A newly commissioned portrait celebrates the cultural heritage of one of the most influential thinkers in Church history
By Megan Walsh-Boyle
A new original portrait commissioned by the Office of the President for Villanova’s permanent art collection was unveiled at the second annual Mother Mary Lange Lecture on Nov. 3, 2022. Impressive both in size and the brilliance of its colors, An Unlikely Aquilegia: North African Saint of Hippo is an oil painting on a 48-by-48-inch canvas. Dallas-based artist Vernon Adams depicts St. Augustine, who hailed from North Africa, as a bishop and a man from the indigenous Amazigh tribe.
“We at Villanova wish to advance the conversation on St. Augustine—one of the Church’s greatest writers and thinkers—as an African man,” said University President the Rev. Peter M. Donohue, OSA, PhD, ’75 CLAS, in his remarks at the unveiling. “We recognize what it means for the Church and Catholics of African descent to not only acknowledge but also celebrate St. Augustine’s authentic heritage.”
In choosing the artist, it was important to have someone who is Catholic and understood the spirituality the portrait needed to convey, and who is also African American. “This portrait is something we envision to be a part of the narrative that we tell as a University about St. Augustine,” says Tia Noelle Pratt, PhD, assistant vice president for Mission Engagement and Strategic Initiatives. “It’s a beautiful celebration of Blackness that is Catholic, and it’s hugely important because that doesn’t happen too often.”
“We recognize what it means for the Church and Catholics of African descent to not only acknowledge but also celebrate St. Augustine’s authentic heritage.”
The Rev. Peter M. Donohue, OSA, PhD, ’75 CLAS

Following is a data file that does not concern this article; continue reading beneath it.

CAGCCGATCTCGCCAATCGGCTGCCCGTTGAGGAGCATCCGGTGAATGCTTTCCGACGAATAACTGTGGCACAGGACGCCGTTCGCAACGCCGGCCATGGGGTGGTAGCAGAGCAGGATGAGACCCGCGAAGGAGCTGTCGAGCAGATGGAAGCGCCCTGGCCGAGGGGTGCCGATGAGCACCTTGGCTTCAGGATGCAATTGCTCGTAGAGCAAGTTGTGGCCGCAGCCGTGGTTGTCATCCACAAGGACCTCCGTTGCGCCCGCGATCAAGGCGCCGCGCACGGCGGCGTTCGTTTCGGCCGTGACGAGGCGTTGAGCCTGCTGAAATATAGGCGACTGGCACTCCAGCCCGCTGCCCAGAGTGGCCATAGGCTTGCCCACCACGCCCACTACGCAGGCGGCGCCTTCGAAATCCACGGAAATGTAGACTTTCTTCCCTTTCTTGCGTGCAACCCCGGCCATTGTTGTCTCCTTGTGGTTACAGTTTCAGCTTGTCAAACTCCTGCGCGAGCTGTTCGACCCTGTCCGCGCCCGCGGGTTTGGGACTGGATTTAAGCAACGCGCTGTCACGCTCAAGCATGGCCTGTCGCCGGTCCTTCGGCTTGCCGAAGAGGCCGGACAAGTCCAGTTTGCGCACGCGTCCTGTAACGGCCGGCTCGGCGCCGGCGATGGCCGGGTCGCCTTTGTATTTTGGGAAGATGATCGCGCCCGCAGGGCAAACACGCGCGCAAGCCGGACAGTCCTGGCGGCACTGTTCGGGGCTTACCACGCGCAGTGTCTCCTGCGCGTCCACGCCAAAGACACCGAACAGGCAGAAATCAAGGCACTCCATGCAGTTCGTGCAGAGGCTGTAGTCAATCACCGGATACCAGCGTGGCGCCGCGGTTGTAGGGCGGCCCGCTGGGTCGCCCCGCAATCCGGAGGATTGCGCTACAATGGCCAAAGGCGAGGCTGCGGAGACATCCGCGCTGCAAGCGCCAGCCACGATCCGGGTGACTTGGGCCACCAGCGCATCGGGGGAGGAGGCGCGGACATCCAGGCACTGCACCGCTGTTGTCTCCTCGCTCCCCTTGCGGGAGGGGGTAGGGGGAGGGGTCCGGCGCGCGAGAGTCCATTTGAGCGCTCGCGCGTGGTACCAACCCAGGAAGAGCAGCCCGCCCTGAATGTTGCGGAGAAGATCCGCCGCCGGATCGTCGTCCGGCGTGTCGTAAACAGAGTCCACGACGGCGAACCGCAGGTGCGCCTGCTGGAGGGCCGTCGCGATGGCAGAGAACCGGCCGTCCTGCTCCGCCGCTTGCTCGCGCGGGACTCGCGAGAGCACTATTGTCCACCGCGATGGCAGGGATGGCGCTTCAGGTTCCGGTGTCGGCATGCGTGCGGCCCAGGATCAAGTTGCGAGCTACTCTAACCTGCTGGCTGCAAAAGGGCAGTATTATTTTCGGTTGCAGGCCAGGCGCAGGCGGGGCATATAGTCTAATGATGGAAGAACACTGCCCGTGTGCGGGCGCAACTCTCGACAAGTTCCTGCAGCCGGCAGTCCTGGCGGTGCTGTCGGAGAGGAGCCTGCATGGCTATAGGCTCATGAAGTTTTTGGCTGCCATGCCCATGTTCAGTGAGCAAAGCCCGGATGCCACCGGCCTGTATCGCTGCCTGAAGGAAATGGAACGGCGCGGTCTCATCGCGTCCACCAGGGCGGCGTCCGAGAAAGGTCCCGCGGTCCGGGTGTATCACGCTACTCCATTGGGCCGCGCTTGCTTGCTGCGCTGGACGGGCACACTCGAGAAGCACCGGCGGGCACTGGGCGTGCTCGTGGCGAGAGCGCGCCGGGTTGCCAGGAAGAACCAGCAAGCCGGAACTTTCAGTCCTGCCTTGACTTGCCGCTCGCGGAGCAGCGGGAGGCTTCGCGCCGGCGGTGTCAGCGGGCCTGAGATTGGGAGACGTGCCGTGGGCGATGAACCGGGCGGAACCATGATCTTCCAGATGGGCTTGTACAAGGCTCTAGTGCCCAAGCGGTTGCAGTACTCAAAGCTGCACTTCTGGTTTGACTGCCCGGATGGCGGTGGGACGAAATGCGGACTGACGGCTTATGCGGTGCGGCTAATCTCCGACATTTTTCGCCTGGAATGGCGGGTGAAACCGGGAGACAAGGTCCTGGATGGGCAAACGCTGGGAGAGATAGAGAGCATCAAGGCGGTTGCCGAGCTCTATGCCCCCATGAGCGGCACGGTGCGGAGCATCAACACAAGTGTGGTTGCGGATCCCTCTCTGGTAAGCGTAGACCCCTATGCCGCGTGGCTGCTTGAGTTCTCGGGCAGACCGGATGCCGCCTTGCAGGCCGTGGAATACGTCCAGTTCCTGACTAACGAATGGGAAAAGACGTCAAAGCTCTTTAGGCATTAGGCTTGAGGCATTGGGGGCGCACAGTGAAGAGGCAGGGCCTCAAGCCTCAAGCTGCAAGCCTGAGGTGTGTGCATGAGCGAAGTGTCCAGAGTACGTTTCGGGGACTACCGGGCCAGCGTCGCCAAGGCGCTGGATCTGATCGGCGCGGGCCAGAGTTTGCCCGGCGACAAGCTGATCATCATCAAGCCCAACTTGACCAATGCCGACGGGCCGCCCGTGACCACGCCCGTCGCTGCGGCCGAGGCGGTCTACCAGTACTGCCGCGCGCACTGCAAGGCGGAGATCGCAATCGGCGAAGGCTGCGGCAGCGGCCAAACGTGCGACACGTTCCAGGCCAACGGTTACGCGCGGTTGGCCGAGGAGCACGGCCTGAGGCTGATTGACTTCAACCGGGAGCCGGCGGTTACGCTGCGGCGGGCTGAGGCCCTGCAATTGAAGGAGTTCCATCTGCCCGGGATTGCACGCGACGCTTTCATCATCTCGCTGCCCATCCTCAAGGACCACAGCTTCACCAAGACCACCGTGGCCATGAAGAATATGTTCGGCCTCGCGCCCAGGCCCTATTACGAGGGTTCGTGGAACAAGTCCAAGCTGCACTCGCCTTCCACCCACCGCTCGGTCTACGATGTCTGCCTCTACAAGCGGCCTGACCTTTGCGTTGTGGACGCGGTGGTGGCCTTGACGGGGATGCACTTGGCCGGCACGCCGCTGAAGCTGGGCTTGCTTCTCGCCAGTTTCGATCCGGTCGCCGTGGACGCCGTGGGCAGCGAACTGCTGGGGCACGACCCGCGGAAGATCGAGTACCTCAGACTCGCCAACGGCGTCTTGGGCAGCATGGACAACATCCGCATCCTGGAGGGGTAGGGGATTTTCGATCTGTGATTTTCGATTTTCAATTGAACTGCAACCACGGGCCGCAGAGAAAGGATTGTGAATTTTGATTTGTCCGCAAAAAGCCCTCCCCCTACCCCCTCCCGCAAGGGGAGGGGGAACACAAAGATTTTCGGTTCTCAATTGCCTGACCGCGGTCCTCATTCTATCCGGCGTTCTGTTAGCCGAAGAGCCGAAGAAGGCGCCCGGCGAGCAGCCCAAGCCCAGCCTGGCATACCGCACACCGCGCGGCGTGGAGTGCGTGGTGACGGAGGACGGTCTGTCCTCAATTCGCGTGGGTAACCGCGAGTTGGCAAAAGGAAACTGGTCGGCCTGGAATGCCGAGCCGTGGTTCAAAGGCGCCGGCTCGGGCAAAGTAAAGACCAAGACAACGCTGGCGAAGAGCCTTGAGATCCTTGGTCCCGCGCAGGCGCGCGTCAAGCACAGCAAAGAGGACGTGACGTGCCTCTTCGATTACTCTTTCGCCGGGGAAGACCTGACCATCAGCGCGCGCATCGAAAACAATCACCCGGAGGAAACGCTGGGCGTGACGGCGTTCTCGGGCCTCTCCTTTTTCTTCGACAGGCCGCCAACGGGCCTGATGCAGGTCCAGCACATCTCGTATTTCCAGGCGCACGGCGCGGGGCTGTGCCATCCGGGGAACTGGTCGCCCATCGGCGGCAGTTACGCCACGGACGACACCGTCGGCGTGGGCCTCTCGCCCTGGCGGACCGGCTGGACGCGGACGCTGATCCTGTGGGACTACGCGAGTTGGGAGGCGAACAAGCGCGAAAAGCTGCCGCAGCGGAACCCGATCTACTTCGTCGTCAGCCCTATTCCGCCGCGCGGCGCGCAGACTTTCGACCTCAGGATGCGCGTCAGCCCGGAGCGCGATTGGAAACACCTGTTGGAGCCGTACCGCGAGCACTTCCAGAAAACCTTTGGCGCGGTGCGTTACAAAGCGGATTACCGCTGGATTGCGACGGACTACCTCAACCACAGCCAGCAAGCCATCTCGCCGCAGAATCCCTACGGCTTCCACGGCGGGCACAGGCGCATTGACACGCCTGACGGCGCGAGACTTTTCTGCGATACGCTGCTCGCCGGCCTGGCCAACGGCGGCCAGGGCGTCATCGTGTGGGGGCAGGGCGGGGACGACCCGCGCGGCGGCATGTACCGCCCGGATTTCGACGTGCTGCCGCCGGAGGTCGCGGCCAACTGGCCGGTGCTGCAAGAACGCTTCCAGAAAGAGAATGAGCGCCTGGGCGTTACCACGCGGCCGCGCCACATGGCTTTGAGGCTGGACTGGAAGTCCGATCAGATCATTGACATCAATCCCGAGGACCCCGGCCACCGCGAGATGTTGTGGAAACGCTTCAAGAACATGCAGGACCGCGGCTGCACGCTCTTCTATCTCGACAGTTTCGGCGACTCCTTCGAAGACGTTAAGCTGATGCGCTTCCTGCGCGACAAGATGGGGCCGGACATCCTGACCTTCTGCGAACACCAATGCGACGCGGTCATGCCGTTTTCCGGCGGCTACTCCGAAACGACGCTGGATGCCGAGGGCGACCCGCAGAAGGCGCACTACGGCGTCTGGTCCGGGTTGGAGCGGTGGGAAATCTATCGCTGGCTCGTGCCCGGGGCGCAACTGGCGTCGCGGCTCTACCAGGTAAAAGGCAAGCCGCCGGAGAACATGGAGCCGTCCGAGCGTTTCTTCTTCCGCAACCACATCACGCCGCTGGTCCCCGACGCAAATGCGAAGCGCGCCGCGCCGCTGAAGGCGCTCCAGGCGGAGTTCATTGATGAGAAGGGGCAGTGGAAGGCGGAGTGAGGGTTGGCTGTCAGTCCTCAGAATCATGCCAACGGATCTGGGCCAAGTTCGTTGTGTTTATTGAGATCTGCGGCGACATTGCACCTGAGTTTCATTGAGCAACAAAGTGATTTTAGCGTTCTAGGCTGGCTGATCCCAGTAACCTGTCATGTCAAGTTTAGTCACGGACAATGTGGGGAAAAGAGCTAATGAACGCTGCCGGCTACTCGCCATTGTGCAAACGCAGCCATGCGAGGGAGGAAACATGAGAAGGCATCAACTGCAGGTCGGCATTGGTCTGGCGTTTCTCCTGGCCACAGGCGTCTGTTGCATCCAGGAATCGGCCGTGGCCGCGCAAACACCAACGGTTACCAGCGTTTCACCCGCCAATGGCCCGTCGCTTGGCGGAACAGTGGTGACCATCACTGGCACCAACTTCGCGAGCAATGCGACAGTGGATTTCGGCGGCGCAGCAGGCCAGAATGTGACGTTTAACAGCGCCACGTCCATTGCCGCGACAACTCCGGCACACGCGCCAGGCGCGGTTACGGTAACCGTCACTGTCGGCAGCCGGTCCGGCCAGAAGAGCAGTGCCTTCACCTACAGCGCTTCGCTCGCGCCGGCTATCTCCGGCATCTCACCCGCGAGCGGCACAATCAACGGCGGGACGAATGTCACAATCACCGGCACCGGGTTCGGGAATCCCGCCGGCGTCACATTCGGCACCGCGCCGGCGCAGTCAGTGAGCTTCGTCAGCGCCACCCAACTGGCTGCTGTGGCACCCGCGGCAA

Also of import, this portrait renders the saint as a man who appears relatable. To help portray St. Augustine’s humanity, there are pears in the painting that recall an incident of thievery from his youth, and the saint wears a simple crocheted cap that would have been a common headdress for the Amazigh people. Scholars believe that St. Augustine's mother, St. Monica, was Amazigh.
There are many rich and nuanced details that tell a story in this painting. The heart on fire that’s commonly associated with St. Augustine is featured, in addition to a stained glass window with the image of St. Monica, and St. Augustine is wearing a stole decorated with an open book that’s indicative of his scholarship.
But it’s the portrait’s potential to inspire introspection and meaningful conversations that the Rev. Kevin DePrinzio, OSA, PhD, vice president for Mission and Ministry, regards as most significant. “This portrait can really open up opportunities for reflection,” says Father DePrinzio. “We realize the importance of and recognize that one of the greatest—if not the greatest—thinkers in the Church is from Africa. What might St. Augustine say to us in the 21st century?”
Did You Know?
Villanova’s annual Mother Mary Lange lecture is named in honor of the chief founder of the Oblate Sisters of Providence, the first permanent congregation of African American women religious in the Catholic Church.